Research Data Security, Management, and Control

An accurate research record is key to any research study or project. Proper management, security, and preservation of these records ensures that they are available should the need arise and are protected from improper destruction or deletion. Cleveland State University and the principal investigator (PI) of a research project have responsibilities and rights concerning access to, use of, and maintenance of data resulting from research conducted by faculty, students, or staff at CSU.

The PI has the right and authority to control the appropriate use of, and access to, any data resulting from research conducted under their management or supervision, including the use of data in scholarly publications and presentations. Under Ohio law (Ohio Revised Code §3345.14) and federal regulation (OMB Circular A-110, Sec. 53), any tangible research property, including data and/or other records of research conducted under the auspices of Cleveland State University, belongs to the university.

Compliant record keeping of physical and electronic data records is critically important if questions arise regarding the accuracy or integrity of data.

Any request for controlled-access data must be reviewed by the Technology Transfer Office and is subject to review by the Research Integrity Officer.

Research Compliance

Research Data are primary records that are necessary for the reconstruction and evaluation of reported results of research and the events and processes leading to those results, regardless of the form of the media on which they may be recorded. Such data may include lab notebooks, computer storage (e.g., hard drives), cloud storage, or other storage mechanisms.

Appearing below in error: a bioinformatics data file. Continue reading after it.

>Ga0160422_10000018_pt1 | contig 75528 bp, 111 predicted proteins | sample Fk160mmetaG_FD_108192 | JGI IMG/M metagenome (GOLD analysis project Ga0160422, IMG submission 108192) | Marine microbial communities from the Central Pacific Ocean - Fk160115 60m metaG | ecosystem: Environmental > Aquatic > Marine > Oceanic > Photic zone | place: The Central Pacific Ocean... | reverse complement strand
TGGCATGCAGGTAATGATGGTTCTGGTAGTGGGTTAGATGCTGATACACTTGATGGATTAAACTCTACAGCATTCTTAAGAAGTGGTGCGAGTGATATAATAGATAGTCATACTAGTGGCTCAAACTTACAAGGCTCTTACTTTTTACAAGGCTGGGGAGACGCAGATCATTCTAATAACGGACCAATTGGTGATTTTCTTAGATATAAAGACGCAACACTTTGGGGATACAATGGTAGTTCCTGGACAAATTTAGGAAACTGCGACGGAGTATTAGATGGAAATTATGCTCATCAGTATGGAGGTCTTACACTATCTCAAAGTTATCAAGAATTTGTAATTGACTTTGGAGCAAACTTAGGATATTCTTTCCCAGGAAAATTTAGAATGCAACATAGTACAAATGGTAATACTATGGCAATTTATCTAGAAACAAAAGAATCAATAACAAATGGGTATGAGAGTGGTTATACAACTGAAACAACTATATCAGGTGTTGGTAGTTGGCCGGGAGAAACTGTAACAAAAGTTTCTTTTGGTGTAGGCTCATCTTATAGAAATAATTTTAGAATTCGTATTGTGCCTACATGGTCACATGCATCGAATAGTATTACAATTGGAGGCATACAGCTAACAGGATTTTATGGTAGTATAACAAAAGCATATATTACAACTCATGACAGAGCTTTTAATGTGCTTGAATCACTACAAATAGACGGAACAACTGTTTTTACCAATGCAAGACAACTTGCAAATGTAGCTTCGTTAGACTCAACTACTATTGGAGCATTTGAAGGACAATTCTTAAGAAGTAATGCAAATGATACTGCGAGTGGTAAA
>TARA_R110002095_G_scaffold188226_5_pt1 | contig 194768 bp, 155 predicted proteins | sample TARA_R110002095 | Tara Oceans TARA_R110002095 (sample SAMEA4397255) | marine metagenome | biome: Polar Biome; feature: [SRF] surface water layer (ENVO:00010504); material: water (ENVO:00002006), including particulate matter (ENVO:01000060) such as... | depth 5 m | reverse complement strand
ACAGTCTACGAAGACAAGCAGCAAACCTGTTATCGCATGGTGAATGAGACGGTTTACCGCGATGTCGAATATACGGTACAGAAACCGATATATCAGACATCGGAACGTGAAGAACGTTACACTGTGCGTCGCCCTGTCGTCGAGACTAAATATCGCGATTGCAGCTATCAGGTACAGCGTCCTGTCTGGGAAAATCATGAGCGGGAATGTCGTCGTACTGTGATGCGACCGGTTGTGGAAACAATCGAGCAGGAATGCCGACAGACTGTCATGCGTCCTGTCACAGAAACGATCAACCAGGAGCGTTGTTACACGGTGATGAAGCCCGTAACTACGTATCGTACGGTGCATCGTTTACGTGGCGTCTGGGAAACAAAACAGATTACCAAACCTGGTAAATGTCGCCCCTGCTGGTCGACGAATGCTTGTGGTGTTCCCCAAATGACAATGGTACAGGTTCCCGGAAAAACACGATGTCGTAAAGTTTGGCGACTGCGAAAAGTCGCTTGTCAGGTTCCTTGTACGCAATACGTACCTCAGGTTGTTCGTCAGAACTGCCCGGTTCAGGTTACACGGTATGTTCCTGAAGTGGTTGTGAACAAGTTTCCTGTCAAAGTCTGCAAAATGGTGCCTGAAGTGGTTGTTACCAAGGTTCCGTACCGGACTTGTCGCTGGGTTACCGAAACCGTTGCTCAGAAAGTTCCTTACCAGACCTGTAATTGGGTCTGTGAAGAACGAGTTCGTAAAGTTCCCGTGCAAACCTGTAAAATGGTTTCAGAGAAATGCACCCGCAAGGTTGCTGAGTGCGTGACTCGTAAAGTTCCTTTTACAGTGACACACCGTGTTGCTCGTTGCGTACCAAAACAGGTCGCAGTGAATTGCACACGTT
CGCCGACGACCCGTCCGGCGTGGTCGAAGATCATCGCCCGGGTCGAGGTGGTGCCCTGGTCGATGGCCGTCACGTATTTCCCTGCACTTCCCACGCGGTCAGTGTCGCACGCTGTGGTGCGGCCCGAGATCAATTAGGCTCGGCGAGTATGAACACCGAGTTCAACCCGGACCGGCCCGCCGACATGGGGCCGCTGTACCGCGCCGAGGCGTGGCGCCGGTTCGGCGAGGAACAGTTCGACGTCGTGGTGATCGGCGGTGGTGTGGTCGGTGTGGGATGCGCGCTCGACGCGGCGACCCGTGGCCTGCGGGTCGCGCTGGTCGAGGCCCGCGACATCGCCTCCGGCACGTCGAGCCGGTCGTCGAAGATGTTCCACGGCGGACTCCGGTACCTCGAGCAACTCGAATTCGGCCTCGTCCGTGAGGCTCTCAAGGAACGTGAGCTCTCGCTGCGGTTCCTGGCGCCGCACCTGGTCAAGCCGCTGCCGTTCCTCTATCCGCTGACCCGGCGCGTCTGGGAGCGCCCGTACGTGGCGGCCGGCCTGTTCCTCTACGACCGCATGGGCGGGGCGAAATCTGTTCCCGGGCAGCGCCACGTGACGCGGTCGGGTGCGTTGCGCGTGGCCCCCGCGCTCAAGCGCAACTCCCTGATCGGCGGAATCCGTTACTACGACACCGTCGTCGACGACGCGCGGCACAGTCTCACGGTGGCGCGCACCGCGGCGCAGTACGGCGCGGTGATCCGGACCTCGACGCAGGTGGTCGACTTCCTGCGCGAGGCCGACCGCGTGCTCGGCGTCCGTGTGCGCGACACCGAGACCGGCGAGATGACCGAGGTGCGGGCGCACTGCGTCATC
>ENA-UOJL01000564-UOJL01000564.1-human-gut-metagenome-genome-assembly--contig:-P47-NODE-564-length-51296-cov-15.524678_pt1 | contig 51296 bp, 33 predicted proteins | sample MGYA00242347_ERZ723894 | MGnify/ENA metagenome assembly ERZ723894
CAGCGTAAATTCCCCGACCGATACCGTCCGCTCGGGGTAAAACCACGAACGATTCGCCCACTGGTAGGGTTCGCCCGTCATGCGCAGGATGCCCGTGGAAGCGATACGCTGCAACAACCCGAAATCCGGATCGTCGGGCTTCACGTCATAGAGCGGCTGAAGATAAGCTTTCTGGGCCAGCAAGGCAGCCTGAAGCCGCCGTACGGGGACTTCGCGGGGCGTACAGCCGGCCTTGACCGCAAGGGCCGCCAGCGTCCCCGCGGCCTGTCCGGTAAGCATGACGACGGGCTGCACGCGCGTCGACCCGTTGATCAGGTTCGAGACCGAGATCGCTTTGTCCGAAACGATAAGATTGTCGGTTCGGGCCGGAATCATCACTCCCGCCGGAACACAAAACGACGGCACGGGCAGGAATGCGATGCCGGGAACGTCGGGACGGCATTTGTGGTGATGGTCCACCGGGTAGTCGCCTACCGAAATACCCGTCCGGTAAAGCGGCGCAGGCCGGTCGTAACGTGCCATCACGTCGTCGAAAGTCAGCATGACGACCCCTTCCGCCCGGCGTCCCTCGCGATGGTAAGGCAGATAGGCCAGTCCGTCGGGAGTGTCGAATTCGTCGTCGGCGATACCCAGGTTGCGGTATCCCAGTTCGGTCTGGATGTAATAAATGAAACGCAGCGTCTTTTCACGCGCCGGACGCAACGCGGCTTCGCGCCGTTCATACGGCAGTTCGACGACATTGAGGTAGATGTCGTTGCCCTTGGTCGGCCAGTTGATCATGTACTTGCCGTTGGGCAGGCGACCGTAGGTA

If you are not dealing with research data, but are handling student data, employee data, health data, etc., you should follow university guidance for sensitive university data.

Data Collection and Retention

Under federal regulations, the university must retain research data in sufficient detail and for an adequate period of time to enable appropriate responses to questions about accuracy, authenticity, primacy, and compliance with laws and regulations governing the conduct of the research. The principal investigator is responsible for the collection, management, and retention of research data. The PI should adopt an orderly system of data organization, and should communicate the chosen system to all members of a research group and to applicable administrative personnel as appropriate. The PI should establish procedures for the protection of essential records in the event of a natural disaster or other emergency.